December 23, 2022: See a rare display of the five bright planets – Venus, Mercury, Saturn, Jupiter, and Mars – simultaneously after sunset.
by Jeffrey L. Hunt
Chicago, Illinois: Sunrise, 7:16 a.m. CST; Sunset, 4:24 p.m. CST. Check local sources for sunrise and sunset times for your location.
Daylight has reached the shortest time interval for the year, nine hours, eight minutes. Latest sunrise time (7:18 a.m. CST) begins on the 28th and lasts through January 10th.
Jupiter’s Great Red Spot’s transit times, when it is in the center of the planet in the southern hemisphere: 7:46 UT, 17:42 UT; Dec. 24, 3:38 UT. Convert the time to your time zone. In the US, subtract five hours for EST, six hours for CST, and so on. Use a telescope to see the spot. Times are from Sky & Telescope magazine.
Summaries of Current Sky Events
SUMMARY OF PLANETS IN 2022 MORNING SKY
Here is today’s planet forecast:
The morning sky is without a bright planet. Tomorrow morning at 4:17 a.m. CST, the moon begins lunation 1237. The lunation is the number of lunar cycles since 1923.
Step outside about an hour before sunrise and look toward the southwest. Leo, with its bright star Regulus, is over halfway up in the sky. The constellation is featured here each month when the moon passes these stars.
This morning’s interest is the Big Dipper that is high in the northern sky. Notice on the chart the overhead mark, sometimes called the zenith – the highest spot in the sky.
When the dipper is high in the sky as it is during late autumn and early winter mornings, it helps us locate other stars. Its pointer stars at the end of the bowl direct us to Polaris, the North Star.
Polaris is nearby above Earth’s North Pole. At the geographic North Pole, Polaris is nearly overhead. As such, it does not seem to move much during the night. For casual observing it is north. From mid-northern latitudes, it is about halfway up in the sky. It is not the brightest star, but number 48 on the list of the brightest stars visible in the skies of Earth. The star is not visible south of Earth’s equator.
The curved handle points in the direction of Arcturus that is high in the southeast.
Leo is in the opposite direction from Polaris. It can be found by going through the bottom of the dipper’s bowl.
While there are no planets in the morning sky until late January, several bright stars decorate the celestial vault before sunrise.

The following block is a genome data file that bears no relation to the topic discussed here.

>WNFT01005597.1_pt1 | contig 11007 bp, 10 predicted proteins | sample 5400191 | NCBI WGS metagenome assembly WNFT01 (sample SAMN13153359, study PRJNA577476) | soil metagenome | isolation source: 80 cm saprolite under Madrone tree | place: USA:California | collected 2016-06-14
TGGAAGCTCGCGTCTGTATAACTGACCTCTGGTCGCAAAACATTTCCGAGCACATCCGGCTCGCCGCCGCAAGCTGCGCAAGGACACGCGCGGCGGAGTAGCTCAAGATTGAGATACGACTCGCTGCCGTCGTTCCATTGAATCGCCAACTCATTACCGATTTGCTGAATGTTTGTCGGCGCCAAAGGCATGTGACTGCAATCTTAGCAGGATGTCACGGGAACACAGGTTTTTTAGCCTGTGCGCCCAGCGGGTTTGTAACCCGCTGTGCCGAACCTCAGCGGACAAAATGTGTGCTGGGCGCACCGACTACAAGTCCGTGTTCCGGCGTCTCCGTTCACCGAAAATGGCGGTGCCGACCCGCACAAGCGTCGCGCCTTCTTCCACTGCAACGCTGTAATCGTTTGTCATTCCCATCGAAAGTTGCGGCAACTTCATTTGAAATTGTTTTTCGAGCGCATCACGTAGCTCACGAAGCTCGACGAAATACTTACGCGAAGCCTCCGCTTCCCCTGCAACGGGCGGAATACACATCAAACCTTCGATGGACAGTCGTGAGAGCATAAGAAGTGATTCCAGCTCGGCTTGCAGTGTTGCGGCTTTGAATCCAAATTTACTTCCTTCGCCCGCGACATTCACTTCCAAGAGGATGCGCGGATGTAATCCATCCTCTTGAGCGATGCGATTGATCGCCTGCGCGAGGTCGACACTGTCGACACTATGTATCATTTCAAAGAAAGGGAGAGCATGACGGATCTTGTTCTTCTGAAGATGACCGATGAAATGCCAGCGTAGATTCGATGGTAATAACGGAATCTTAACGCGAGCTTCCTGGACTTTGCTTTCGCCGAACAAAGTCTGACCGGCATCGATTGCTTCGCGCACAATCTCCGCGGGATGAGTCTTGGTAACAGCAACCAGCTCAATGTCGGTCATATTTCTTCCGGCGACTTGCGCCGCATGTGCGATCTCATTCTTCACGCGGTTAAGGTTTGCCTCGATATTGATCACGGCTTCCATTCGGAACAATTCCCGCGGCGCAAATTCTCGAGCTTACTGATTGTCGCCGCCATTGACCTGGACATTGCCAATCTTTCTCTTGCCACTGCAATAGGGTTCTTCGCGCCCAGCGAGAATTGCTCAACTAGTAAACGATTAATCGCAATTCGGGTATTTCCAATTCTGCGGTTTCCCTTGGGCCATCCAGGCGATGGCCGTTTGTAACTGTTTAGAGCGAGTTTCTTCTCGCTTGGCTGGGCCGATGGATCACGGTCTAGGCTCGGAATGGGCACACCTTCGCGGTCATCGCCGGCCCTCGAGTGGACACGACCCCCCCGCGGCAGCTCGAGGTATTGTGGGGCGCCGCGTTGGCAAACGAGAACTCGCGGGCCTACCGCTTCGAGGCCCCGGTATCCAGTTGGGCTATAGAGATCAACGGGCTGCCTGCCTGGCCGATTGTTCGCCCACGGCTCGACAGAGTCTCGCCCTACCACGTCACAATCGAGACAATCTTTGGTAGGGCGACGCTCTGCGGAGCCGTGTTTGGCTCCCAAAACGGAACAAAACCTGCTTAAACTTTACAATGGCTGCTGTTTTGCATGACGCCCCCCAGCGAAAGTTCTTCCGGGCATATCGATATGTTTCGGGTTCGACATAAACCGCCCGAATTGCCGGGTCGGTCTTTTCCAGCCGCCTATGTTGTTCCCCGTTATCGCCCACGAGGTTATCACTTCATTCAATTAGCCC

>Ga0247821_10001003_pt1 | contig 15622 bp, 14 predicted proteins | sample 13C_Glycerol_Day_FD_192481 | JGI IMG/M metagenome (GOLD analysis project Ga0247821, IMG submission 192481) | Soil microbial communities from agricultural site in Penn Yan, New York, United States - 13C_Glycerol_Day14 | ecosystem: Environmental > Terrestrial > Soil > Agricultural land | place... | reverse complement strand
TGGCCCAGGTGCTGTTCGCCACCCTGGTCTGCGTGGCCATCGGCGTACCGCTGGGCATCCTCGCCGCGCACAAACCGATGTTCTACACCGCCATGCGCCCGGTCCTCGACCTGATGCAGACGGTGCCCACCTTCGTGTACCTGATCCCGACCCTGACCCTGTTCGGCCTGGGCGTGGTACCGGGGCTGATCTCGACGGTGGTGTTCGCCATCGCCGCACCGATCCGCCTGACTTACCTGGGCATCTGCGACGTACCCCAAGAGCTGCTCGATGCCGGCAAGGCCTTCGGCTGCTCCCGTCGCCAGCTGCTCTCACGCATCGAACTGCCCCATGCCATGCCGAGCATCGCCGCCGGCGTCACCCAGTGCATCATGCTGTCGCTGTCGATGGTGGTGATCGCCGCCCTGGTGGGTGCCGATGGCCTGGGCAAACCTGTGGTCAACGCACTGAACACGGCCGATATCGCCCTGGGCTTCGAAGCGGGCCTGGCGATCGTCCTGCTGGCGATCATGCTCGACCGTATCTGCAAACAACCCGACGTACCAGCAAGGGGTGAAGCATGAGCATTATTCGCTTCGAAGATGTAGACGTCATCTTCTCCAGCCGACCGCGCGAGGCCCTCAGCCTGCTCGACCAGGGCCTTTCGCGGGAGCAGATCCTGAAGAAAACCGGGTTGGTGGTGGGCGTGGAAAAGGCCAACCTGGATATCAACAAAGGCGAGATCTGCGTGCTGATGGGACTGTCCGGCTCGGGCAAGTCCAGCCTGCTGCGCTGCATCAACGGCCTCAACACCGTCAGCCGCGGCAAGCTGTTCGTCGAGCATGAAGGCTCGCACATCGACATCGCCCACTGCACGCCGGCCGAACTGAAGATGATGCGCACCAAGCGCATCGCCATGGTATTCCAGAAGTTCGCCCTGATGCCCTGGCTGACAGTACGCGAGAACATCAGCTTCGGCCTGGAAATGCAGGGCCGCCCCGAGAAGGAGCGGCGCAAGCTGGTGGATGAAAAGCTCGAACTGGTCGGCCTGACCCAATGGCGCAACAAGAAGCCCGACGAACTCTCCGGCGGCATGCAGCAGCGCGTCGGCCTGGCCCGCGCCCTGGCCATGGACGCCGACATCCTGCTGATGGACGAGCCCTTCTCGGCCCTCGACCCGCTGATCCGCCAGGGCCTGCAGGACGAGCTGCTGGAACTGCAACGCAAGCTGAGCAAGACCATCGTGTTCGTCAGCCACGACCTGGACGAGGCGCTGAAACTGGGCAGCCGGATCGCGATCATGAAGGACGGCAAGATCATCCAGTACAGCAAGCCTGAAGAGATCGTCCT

During the next five evenings, look for a rare display of the five bright planets, from the sunset point – Venus, Mercury, Saturn, Jupiter and Mars. The next time five planets are in the sky simultaneously is October 2028.
First, find an open spot that has a clear horizon in the southwest. A hilltop or elevated structure may help you see Mercury and Venus near the horizon.
Second, take a binocular. This is helpful to find Mercury and Venus, and possibly Saturn during brighter twilight.
The observing window is narrow, lasting no more than 30 minutes before Venus is too low to see. Begin looking for Venus and Mercury near the southwest horizon about 30 minutes after sundown.
At this time, Venus is nearly 5° above the southwest horizon and to the right of the southwest direction. Venus is far enough from the sun to be seen without a binocular, but use it to initially find the planet.
Mercury is 4.6° to the upper left of the Evening Star and in the same binocular field when Venus is moved to the lower right part of the view.
Try to find Jupiter about halfway up in the south-southeast and Mars in the east-northeast. At this level of twilight, Saturn is not likely visible.
The clarity of the atmosphere is a factor. High cirrus clouds or local clouds can make this view a challenge. Sometimes Jupiter and Mars can be seen at this time interval.
Continue to look for the planets during the next 25 to 30 minutes. By 40 minutes after sundown, Venus is lower in the sky with Mercury at the same distance as before.
Saturn is about 30° up in the south-southwest – that’s about one-third of the way from the horizon to overhead. It is the same distance to the upper left of Mercury.
Jupiter is in the south-southeast – halfway up in the sky – and Mars is about 20° above the east-northeast horizon. Capella and Aldebaran are visible near Mars.
Look for the five planets along an arc from Venus to Mars. Do not confuse Saturn with the star Fomalhaut that is lower in the sky and nearly above the south direction.
Tomorrow evening, the crescent moon joins Venus and Mercury in the southwest. Two evenings later, the waxing moon is near Saturn. That will help with the identification. Meanwhile, Mercury is still near Venus, but it is beginning to fade in brightness.
Two hours after sunset, look at Saturn through the binocular to check its eastward direction compared to Deneb Algedi and Nashira. The Ringed Wonder is 1.4° to the upper right of Nashira. The planet passes the star on the evenings of the 27th and 28th.
At 9:38 p.m. CST, Jupiter’s Great Red Spot is in its prime observing location on the planet, but from Chicago, the planet is only 20° above the west-southwest horizon, not an ideal spot. Sky watchers with telescopes farther westward can see the planet higher in the sky and in clearer air.
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